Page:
Melting-Pot Dharma has been in a simmering phase as I took a long road trip over the Christmas holiday and now prepare for my seven-day retreat with Lama Surya Das. While on a break from daily blogging, I wanted to post something for the new year, always a time for reflection. But what to post? So much can be said this year about the world around us and the world within us.
The answer came from a young man’s cookie fortune and an old woman’s blue tattoo.
Many of you know that my son Thomas, 29, died seven months ago when he fell from his skateboard going down a steep hill in Charlottesville, Virginia, on his way home from drinking with friends. He was self-assured enough to ignore his friends’ pleas to share a taxi home, and to tackle that hill again, which had injured him badly once before. Behind his urban cool exterior, though, was a kind inner core that I’m sure would have preferred not to inflict grief on his friends and family.
The police gave my wife and me the few personal effects Thomas had on him when he died — his iPhone, earbuds, keys, wallet — in addition to his long board, which now resides at his favorite bistro. Three weeks after he died, I figured I might as well take the cash from his wallet, and as I did I found this one keepsake carefully placed:
I posted that photo on Facebook but totally forgot about it until Facebook yesterday sent me my most popular photos of the year. Thank you, Facebook, for the right kind of new year’s message. It has been a hurtful year for many around the world, and we need to be reminded of the cure.
Dina Jacobson, who died in 2014 at the age of 92, also had a stubborn self-assured streak, and she did her best to heal hurt with love. The Jewish concentration camp survivor had one of those blue tattooed serial numbers on her arm, the kind that I wrote about in a blog post in November. I learned about her thanks to two singer-songwriters.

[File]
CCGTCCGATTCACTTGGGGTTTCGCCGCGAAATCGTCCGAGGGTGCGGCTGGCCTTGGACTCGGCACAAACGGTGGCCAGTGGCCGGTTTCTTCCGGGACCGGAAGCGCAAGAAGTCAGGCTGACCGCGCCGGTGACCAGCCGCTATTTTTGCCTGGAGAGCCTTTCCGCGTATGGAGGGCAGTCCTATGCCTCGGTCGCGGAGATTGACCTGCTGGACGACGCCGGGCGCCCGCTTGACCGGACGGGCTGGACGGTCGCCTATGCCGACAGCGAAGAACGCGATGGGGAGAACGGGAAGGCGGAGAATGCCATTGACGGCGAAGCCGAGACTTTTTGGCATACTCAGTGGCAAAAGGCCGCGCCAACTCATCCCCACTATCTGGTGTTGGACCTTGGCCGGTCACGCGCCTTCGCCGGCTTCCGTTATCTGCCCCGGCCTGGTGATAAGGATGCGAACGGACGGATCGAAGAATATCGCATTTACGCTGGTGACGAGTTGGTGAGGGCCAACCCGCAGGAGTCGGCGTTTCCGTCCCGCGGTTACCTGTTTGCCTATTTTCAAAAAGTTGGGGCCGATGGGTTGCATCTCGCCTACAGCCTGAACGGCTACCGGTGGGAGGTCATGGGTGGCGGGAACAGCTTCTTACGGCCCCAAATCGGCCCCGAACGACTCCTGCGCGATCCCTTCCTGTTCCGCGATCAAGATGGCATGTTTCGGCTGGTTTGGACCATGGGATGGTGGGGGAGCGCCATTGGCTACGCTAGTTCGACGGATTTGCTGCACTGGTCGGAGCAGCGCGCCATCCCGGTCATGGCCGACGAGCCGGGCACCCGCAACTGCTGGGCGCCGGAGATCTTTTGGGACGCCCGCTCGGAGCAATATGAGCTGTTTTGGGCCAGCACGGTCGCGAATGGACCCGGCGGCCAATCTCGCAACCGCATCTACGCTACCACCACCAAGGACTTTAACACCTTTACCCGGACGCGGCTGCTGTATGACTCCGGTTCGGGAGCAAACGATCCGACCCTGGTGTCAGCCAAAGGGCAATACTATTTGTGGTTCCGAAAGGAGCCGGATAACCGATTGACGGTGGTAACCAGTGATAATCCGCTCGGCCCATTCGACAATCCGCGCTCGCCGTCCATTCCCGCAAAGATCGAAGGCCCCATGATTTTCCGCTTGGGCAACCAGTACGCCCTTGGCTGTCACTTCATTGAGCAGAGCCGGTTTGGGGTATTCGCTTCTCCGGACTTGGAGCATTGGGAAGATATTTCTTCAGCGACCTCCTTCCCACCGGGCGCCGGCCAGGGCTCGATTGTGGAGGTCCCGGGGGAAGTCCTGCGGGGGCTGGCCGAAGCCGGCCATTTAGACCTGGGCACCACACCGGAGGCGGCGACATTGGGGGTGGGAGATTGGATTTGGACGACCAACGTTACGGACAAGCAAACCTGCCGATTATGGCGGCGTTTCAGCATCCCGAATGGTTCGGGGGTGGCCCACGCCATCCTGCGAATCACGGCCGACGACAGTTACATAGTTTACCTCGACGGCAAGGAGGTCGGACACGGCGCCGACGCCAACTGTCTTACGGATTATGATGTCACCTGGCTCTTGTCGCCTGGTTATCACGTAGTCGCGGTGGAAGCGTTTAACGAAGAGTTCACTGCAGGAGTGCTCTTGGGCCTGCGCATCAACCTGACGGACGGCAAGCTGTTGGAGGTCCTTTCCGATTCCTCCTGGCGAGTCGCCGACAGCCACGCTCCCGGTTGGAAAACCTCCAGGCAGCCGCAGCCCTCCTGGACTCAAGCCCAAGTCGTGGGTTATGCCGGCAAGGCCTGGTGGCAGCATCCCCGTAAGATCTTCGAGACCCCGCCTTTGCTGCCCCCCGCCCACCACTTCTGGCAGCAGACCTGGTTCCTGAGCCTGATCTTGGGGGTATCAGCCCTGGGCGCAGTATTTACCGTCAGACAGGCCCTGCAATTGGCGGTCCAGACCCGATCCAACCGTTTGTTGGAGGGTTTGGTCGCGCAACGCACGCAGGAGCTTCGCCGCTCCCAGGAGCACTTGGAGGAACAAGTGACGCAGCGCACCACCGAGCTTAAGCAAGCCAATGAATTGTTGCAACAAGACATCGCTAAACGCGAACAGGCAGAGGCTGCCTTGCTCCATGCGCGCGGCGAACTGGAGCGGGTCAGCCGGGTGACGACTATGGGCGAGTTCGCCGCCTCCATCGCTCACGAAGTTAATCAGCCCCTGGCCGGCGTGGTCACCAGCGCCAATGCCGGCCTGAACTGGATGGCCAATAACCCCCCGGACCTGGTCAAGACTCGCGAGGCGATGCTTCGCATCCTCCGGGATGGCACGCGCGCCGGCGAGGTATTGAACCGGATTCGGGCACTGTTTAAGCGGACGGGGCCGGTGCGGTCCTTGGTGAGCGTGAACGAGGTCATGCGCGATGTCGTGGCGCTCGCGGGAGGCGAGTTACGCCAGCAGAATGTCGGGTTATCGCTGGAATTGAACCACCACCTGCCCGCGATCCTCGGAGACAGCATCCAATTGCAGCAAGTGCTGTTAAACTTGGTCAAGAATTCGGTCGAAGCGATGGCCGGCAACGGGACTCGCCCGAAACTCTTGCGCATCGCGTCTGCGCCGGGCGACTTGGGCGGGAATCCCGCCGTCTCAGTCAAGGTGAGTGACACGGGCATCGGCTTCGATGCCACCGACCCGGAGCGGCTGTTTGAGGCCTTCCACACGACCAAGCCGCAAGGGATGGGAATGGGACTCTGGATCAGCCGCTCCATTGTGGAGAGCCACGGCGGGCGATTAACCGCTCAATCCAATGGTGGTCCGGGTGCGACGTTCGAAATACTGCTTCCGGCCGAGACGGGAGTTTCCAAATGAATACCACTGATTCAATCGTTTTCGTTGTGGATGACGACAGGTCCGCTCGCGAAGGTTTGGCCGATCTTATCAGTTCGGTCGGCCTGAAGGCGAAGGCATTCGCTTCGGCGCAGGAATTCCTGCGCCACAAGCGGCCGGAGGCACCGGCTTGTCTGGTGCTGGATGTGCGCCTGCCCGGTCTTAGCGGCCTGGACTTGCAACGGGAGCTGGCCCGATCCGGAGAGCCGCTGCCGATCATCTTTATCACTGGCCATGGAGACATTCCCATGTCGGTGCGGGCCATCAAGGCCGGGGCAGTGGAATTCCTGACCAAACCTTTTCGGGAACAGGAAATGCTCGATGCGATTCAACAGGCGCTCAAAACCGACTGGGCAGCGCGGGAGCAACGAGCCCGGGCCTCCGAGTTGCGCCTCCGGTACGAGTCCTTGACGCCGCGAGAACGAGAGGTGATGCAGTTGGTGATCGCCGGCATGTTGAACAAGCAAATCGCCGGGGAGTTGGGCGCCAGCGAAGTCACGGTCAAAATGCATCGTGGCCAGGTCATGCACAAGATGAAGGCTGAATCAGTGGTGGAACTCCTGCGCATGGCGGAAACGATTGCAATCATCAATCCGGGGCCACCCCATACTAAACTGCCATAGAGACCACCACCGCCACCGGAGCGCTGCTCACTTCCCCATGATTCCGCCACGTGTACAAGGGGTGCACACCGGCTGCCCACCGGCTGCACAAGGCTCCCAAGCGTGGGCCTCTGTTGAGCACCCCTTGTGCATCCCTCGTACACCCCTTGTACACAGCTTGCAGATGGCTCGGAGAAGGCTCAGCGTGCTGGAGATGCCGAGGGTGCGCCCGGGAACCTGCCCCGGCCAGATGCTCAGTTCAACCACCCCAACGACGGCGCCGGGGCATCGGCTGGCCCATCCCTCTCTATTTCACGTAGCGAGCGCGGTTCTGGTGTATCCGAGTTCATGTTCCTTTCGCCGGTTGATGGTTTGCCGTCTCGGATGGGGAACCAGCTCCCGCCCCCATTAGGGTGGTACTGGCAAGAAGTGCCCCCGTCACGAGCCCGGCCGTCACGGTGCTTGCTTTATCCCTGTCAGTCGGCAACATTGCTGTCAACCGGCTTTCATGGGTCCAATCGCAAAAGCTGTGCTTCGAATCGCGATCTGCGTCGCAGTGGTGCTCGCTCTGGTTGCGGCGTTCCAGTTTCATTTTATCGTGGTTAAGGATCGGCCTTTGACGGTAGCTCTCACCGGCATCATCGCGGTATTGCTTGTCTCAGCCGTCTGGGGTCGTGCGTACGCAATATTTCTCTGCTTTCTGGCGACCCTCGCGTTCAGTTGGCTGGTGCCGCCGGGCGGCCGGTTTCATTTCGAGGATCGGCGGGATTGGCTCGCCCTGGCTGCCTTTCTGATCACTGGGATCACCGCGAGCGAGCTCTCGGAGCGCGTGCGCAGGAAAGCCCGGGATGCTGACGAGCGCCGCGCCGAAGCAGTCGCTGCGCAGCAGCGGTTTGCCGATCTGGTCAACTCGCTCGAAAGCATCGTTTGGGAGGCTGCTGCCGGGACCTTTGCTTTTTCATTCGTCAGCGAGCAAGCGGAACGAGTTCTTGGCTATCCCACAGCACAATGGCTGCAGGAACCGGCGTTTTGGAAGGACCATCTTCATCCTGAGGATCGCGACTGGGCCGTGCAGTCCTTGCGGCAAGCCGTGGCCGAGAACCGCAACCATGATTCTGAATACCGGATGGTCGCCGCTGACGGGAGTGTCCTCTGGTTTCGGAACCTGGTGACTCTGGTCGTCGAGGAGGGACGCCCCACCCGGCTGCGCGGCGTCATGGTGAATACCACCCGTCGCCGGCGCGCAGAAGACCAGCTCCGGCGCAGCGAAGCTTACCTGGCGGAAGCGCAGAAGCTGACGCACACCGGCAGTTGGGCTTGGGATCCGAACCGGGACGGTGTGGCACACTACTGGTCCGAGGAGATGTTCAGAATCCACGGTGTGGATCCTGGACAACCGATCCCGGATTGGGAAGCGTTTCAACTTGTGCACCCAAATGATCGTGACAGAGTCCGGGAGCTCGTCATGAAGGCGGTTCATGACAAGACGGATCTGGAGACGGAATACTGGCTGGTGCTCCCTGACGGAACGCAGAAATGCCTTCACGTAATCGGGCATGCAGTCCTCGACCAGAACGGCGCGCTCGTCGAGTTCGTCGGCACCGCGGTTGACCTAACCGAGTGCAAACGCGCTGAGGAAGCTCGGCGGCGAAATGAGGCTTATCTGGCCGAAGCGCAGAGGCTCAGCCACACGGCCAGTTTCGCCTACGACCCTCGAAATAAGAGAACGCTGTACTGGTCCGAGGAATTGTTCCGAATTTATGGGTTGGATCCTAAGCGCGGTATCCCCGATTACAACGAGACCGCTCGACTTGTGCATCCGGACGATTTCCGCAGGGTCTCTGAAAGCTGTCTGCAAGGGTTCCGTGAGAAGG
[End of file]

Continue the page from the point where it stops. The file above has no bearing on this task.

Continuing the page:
After reading my blog post, my good friend Andrew McKnight told me about Joe Crookston, who writes and performs songs based on the true stories he hears from others. One of his songs, called Blue Tattoo, is about Dina.
One striking characteristic of Dina’s was her devotion to living with love and observing her Jewish faith despite her rejection of God. “How could there be a God?” asked the woman who saw babies tossed into pits to die and who saw one woman dragged by her hair to the gas chamber for singing the solemn Kol Nidre prayer. A spiritual leader in her congregation once said of Dina: “She doesn’t believe in God, and God understands.”
Dina did attend the synagogue every Saturday and rose to recite the Mourner’s Kaddish. Observant Jews generally say that prayer once a year, on the anniversary of the death of a loved one. Dina said it every week for the six million killed by the Nazis.
And, until almost her death, Dina accepted the request of a local history teacher in New York State to speak to his classes about the holocaust, and she did so with honesty and love.
After Andrew told me about Joe and his song, I found Joe’s website, where I ordered a DVD of a documentary about Dina’s life and Joe’s song. I watched it last night, after being reminded yesterday morning about Thomas’s fortune. If you’d like to watch the DVD, you can buy it here.
Dina got married and had a daughter in a displaced person’s camp after the war. The family moved to New York State, and Joe’s song is his imagined conversation between Dina and her 4-year-old soon after they arrived and settled in. It speaks to me especially because I was born into a Jewish family in a Jewish neighborhood of Philadelphia in 1946, and from the age of four I was aware of the blue tattoos I saw around me and what they meant.
Some months ago, I decided that my next tattoo will be serial numbers on my forearm, as a statement of solidarity with all victims of genocide. But I didn’t know what numbers to use. After watching the documentary, I’ve decided to use Dina’s, 82779.
I hope Joe’s song speaks to you, too. And I hope that in 2016 we all spread the healing grace of love. There’s no better way to honor the spirit of Dina, and Thomas, and all those who have left us.
Copyright 2015 © Mel Harkrader Pine